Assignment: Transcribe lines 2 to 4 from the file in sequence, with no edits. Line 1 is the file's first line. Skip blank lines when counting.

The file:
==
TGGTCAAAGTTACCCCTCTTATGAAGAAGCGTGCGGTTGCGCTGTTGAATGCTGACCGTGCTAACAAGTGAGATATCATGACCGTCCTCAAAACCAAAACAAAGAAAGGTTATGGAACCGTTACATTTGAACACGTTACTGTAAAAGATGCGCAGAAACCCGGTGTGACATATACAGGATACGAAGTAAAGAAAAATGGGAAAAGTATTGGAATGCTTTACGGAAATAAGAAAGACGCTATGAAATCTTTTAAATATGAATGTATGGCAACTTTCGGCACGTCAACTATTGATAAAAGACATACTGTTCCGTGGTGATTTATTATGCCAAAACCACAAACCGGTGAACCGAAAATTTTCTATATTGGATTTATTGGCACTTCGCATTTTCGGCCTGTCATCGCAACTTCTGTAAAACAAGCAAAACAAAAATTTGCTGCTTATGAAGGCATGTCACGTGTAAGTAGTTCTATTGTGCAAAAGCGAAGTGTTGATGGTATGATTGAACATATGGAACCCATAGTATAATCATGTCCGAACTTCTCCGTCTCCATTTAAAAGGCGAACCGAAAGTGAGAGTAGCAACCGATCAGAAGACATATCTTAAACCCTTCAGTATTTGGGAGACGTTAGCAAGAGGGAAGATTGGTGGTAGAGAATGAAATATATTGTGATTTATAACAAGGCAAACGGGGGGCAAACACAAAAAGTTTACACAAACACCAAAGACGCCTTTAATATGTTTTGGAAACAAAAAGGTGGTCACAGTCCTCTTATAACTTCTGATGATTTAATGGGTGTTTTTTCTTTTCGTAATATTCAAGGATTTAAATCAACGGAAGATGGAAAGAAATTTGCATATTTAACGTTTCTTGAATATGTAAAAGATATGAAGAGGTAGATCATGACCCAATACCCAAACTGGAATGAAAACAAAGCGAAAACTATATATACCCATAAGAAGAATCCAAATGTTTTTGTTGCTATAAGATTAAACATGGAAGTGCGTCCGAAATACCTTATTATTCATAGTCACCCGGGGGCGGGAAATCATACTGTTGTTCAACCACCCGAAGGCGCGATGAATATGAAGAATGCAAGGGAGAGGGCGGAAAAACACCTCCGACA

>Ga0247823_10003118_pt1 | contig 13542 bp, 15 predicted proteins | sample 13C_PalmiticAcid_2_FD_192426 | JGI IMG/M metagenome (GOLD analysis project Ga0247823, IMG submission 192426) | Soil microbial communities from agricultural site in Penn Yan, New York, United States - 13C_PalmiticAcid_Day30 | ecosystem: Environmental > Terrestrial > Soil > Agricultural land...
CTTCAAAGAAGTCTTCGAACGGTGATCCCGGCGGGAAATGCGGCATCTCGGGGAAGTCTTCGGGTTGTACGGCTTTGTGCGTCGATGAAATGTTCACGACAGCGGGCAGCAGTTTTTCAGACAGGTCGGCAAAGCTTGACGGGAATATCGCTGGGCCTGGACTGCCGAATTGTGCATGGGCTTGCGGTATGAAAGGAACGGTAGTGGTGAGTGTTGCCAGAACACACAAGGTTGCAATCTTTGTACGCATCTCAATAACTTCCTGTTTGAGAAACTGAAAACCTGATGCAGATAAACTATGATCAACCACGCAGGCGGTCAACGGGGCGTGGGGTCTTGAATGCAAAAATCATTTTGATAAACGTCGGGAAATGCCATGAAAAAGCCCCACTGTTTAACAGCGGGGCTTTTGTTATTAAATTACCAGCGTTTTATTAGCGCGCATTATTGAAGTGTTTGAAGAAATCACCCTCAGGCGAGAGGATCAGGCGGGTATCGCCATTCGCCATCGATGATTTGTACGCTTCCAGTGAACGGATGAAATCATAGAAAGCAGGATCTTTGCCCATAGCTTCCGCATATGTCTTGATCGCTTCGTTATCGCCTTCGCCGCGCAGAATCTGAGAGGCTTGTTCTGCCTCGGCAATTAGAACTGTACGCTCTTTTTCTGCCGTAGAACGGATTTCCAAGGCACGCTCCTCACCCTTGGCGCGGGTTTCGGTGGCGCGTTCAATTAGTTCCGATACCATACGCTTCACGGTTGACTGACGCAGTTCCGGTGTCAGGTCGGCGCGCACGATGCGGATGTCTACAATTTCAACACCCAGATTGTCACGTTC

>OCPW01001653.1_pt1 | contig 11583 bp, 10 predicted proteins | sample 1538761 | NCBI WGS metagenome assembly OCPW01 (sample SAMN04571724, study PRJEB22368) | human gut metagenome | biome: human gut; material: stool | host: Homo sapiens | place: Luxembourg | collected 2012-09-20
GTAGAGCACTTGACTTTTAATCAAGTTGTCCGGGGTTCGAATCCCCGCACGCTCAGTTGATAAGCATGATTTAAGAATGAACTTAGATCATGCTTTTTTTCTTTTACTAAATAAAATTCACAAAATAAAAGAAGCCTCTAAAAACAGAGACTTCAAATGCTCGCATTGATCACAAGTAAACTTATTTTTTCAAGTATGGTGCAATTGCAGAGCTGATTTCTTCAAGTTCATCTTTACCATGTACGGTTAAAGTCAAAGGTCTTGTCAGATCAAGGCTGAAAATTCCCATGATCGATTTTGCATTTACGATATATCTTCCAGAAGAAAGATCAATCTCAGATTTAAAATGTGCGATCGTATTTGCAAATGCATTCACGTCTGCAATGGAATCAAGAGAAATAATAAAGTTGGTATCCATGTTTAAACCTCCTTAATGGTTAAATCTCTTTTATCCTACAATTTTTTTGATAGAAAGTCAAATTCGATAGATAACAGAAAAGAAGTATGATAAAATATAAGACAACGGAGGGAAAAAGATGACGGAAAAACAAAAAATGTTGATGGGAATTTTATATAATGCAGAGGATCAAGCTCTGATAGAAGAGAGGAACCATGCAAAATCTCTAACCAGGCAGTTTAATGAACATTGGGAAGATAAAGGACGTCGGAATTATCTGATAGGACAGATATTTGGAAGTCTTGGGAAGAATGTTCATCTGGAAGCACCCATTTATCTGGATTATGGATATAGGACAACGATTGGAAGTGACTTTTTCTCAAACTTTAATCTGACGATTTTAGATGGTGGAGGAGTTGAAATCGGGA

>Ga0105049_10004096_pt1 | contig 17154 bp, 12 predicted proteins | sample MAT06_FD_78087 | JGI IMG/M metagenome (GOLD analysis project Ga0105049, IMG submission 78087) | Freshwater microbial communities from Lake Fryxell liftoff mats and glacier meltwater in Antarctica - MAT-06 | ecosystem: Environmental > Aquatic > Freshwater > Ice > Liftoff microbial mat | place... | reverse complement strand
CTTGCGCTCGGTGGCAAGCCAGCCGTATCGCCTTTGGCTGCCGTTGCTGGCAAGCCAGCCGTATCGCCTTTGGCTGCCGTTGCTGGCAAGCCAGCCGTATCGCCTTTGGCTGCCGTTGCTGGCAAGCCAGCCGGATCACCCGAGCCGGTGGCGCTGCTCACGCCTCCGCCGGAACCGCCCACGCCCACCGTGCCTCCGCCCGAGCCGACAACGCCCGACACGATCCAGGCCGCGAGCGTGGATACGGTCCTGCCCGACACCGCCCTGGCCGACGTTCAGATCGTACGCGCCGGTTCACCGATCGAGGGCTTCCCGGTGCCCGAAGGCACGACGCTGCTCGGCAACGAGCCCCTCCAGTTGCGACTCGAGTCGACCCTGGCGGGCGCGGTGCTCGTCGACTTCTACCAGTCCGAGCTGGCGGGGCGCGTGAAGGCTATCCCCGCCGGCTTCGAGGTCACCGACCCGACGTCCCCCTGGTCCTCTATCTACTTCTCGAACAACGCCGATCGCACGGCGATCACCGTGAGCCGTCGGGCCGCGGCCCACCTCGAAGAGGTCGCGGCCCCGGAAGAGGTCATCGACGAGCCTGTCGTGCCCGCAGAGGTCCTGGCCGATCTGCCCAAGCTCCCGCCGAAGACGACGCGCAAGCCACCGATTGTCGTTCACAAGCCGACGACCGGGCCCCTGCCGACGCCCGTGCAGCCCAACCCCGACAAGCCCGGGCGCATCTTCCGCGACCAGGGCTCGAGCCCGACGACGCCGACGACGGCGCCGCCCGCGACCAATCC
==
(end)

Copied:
>Ga0247823_10003118_pt1 | contig 13542 bp, 15 predicted proteins | sample 13C_PalmiticAcid_2_FD_192426 | JGI IMG/M metagenome (GOLD analysis project Ga0247823, IMG submission 192426) | Soil microbial communities from agricultural site in Penn Yan, New York, United States - 13C_PalmiticAcid_Day30 | ecosystem: Environmental > Terrestrial > Soil > Agricultural land...
CTTCAAAGAAGTCTTCGAACGGTGATCCCGGCGGGAAATGCGGCATCTCGGGGAAGTCTTCGGGTTGTACGGCTTTGTGCGTCGATGAAATGTTCACGACAGCGGGCAGCAGTTTTTCAGACAGGTCGGCAAAGCTTGACGGGAATATCGCTGGGCCTGGACTGCCGAATTGTGCATGGGCTTGCGGTATGAAAGGAACGGTAGTGGTGAGTGTTGCCAGAACACACAAGGTTGCAATCTTTGTACGCATCTCAATAACTTCCTGTTTGAGAAACTGAAAACCTGATGCAGATAAACTATGATCAACCACGCAGGCGGTCAACGGGGCGTGGGGTCTTGAATGCAAAAATCATTTTGATAAACGTCGGGAAATGCCATGAAAAAGCCCCACTGTTTAACAGCGGGGCTTTTGTTATTAAATTACCAGCGTTTTATTAGCGCGCATTATTGAAGTGTTTGAAGAAATCACCCTCAGGCGAGAGGATCAGGCGGGTATCGCCATTCGCCATCGATGATTTGTACGCTTCCAGTGAACGGATGAAATCATAGAAAGCAGGATCTTTGCCCATAGCTTCCGCATATGTCTTGATCGCTTCGTTATCGCCTTCGCCGCGCAGAATCTGAGAGGCTTGTTCTGCCTCGGCAATTAGAACTGTACGCTCTTTTTCTGCCGTAGAACGGATTTCCAAGGCACGCTCCTCACCCTTGGCGCGGGTTTCGGTGGCGCGTTCAATTAGTTCCGATACCATACGCTTCACGGTTGACTGACGCAGTTCCGGTGTCAGGTCGGCGCGCACGATGCGGATGTCTACAATTTCAACACCCAGATTGTCACGTTC

>OCPW01001653.1_pt1 | contig 11583 bp, 10 predicted proteins | sample 1538761 | NCBI WGS metagenome assembly OCPW01 (sample SAMN04571724, study PRJEB22368) | human gut metagenome | biome: human gut; material: stool | host: Homo sapiens | place: Luxembourg | collected 2012-09-20